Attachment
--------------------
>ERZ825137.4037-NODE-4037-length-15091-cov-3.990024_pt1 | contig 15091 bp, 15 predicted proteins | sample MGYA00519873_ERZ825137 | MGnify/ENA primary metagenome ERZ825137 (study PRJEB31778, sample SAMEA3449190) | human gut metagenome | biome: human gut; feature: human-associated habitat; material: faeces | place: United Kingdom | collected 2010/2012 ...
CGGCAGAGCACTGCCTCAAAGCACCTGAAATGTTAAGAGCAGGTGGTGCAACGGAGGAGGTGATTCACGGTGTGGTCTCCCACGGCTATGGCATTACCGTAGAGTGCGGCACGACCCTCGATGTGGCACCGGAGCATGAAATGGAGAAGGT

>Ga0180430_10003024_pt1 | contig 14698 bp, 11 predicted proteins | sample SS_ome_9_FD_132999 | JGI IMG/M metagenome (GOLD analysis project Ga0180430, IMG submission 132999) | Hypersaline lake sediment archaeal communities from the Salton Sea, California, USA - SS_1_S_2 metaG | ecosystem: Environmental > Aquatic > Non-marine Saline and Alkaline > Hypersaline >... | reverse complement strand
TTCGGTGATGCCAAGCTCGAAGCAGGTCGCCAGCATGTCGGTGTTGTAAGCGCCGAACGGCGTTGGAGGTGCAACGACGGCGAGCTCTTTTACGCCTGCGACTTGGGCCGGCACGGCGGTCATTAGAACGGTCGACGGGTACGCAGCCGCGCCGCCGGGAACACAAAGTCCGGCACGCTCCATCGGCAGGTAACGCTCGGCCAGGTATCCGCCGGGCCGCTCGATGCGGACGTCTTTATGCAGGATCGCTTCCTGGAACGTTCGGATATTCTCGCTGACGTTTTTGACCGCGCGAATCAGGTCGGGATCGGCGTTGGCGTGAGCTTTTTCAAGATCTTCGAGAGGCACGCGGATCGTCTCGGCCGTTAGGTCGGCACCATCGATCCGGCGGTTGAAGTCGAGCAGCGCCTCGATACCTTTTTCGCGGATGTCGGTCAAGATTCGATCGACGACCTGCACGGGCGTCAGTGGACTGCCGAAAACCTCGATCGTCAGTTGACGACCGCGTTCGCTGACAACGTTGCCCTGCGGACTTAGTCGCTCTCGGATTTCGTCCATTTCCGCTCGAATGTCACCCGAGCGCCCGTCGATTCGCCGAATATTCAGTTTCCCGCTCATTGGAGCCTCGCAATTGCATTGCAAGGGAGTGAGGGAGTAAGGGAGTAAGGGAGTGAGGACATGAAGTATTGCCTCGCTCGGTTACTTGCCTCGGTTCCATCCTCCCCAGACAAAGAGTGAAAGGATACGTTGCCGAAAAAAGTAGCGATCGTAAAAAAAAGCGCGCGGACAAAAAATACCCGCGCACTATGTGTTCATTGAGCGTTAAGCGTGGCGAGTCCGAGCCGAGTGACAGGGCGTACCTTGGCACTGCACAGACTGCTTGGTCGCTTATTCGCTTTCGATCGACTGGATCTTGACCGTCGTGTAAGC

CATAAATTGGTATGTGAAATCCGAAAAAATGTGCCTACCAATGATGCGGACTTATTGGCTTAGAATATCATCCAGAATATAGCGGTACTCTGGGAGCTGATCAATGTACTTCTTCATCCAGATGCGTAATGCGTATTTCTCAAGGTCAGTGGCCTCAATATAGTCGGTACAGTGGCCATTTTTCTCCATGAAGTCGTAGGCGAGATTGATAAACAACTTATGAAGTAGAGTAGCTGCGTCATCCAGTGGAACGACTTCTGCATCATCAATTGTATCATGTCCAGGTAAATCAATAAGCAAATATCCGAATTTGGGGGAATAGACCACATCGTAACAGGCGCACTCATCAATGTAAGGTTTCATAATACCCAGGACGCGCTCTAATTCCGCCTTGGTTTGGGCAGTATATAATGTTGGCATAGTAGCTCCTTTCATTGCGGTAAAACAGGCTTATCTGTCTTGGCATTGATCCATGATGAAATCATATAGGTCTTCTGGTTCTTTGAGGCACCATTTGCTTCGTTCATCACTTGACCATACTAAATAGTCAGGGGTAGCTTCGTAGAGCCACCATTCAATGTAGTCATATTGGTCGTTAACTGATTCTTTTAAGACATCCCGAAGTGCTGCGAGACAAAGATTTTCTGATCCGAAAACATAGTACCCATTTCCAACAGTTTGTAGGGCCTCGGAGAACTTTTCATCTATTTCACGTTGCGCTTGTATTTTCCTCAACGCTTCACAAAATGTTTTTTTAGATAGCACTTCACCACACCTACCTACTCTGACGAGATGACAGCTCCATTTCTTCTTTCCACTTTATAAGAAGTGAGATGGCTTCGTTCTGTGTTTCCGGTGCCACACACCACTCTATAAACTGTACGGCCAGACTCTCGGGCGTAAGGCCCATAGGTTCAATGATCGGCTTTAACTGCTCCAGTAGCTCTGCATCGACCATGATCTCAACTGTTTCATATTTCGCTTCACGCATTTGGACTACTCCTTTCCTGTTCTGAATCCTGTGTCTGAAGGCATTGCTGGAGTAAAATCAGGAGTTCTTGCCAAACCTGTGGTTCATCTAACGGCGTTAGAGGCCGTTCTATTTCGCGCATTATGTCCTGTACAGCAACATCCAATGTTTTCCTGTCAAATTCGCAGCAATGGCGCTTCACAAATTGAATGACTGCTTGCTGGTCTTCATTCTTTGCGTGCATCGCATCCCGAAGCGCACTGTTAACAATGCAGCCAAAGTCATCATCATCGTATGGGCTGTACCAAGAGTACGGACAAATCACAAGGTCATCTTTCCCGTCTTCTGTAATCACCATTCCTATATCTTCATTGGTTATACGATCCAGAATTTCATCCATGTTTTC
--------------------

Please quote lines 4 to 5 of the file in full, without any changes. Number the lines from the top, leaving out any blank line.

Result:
TTCGGTGATGCCAAGCTCGAAGCAGGTCGCCAGCATGTCGGTGTTGTAAGCGCCGAACGGCGTTGGAGGTGCAACGACGGCGAGCTCTTTTACGCCTGCGACTTGGGCCGGCACGGCGGTCATTAGAACGGTCGACGGGTACGCAGCCGCGCCGCCGGGAACACAAAGTCCGGCACGCTCCATCGGCAGGTAACGCTCGGCCAGGTATCCGCCGGGCCGCTCGATGCGGACGTCTTTATGCAGGATCGCTTCCTGGAACGTTCGGATATTCTCGCTGACGTTTTTGACCGCGCGAATCAGGTCGGGATCGGCGTTGGCGTGAGCTTTTTCAAGATCTTCGAGAGGCACGCGGATCGTCTCGGCCGTTAGGTCGGCACCATCGATCCGGCGGTTGAAGTCGAGCAGCGCCTCGATACCTTTTTCGCGGATGTCGGTCAAGATTCGATCGACGACCTGCACGGGCGTCAGTGGACTGCCGAAAACCTCGATCGTCAGTTGACGACCGCGTTCGCTGACAACGTTGCCCTGCGGACTTAGTCGCTCTCGGATTTCGTCCATTTCCGCTCGAATGTCACCCGAGCGCCCGTCGATTCGCCGAATATTCAGTTTCCCGCTCATTGGAGCCTCGCAATTGCATTGCAAGGGAGTGAGGGAGTAAGGGAGTAAGGGAGTGAGGACATGAAGTATTGCCTCGCTCGGTTACTTGCCTCGGTTCCATCCTCCCCAGACAAAGAGTGAAAGGATACGTTGCCGAAAAAAGTAGCGATCGTAAAAAAAAGCGCGCGGACAAAAAATACCCGCGCACTATGTGTTCATTGAGCGTTAAGCGTGGCGAGTCCGAGCCGAGTGACAGGGCGTACCTTGGCACTGCACAGACTGCTTGGTCGCTTATTCGCTTTCGATCGACTGGATCTTGACCGTCGTGTAAGC

CATAAATTGGTATGTGAAATCCGAAAAAATGTGCCTACCAATGATGCGGACTTATTGGCTTAGAATATCATCCAGAATATAGCGGTACTCTGGGAGCTGATCAATGTACTTCTTCATCCAGATGCGTAATGCGTATTTCTCAAGGTCAGTGGCCTCAATATAGTCGGTACAGTGGCCATTTTTCTCCATGAAGTCGTAGGCGAGATTGATAAACAACTTATGAAGTAGAGTAGCTGCGTCATCCAGTGGAACGACTTCTGCATCATCAATTGTATCATGTCCAGGTAAATCAATAAGCAAATATCCGAATTTGGGGGAATAGACCACATCGTAACAGGCGCACTCATCAATGTAAGGTTTCATAATACCCAGGACGCGCTCTAATTCCGCCTTGGTTTGGGCAGTATATAATGTTGGCATAGTAGCTCCTTTCATTGCGGTAAAACAGGCTTATCTGTCTTGGCATTGATCCATGATGAAATCATATAGGTCTTCTGGTTCTTTGAGGCACCATTTGCTTCGTTCATCACTTGACCATACTAAATAGTCAGGGGTAGCTTCGTAGAGCCACCATTCAATGTAGTCATATTGGTCGTTAACTGATTCTTTTAAGACATCCCGAAGTGCTGCGAGACAAAGATTTTCTGATCCGAAAACATAGTACCCATTTCCAACAGTTTGTAGGGCCTCGGAGAACTTTTCATCTATTTCACGTTGCGCTTGTATTTTCCTCAACGCTTCACAAAATGTTTTTTTAGATAGCACTTCACCACACCTACCTACTCTGACGAGATGACAGCTCCATTTCTTCTTTCCACTTTATAAGAAGTGAGATGGCTTCGTTCTGTGTTTCCGGTGCCACACACCACTCTATAAACTGTACGGCCAGACTCTCGGGCGTAAGGCCCATAGGTTCAATGATCGGCTTTAACTGCTCCAGTAGCTCTGCATCGACCATGATCTCAACTGTTTCATATTTCGCTTCACGCATTTGGACTACTCCTTTCCTGTTCTGAATCCTGTGTCTGAAGGCATTGCTGGAGTAAAATCAGGAGTTCTTGCCAAACCTGTGGTTCATCTAACGGCGTTAGAGGCCGTTCTATTTCGCGCATTATGTCCTGTACAGCAACATCCAATGTTTTCCTGTCAAATTCGCAGCAATGGCGCTTCACAAATTGAATGACTGCTTGCTGGTCTTCATTCTTTGCGTGCATCGCATCCCGAAGCGCACTGTTAACAATGCAGCCAAAGTCATCATCATCGTATGGGCTGTACCAAGAGTACGGACAAATCACAAGGTCATCTTTCCCGTCTTCTGTAATCACCATTCCTATATCTTCATTGGTTATACGATCCAGAATTTCATCCATGTTTTC